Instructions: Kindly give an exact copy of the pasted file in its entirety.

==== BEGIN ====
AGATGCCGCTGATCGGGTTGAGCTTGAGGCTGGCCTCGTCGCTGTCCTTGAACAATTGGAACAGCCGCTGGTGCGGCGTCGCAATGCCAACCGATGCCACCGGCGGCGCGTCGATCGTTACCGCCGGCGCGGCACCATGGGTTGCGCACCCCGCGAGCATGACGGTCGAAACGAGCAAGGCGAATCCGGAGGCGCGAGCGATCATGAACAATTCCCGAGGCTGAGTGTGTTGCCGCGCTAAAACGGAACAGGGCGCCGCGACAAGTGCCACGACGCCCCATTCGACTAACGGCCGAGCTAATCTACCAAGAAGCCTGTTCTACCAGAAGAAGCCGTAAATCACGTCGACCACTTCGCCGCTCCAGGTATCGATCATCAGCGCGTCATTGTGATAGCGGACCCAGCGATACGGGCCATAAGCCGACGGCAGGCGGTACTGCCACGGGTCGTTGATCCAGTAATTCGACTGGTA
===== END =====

AGATGCCGCTGATCGGGTTGAGCTTGAGGCTGGCCTCGTCGCTGTCCTTGAACAATTGGAACAGCCGCTGGTGCGGCGTCGCAATGCCAACCGATGCCACCGGCGGCGCGTCGATCGTTACCGCCGGCGCGGCACCATGGGTTGCGCACCCCGCGAGCATGACGGTCGAAACGAGCAAGGCGAATCCGGAGGCGCGAGCGATCATGAACAATTCCCGAGGCTGAGTGTGTTGCCGCGCTAAAACGGAACAGGGCGCCGCGACAAGTGCCACGACGCCCCATTCGACTAACGGCCGAGCTAATCTACCAAGAAGCCTGTTCTACCAGAAGAAGCCGTAAATCACGTCGACCACTTCGCCGCTCCAGGTATCGATCATCAGCGCGTCATTGTGATAGCGGACCCAGCGATACGGGCCATAAGCCGACGGCAGGCGGTACTGCCACGGGTCGTTGATCCAGTAATTCGACTGGTA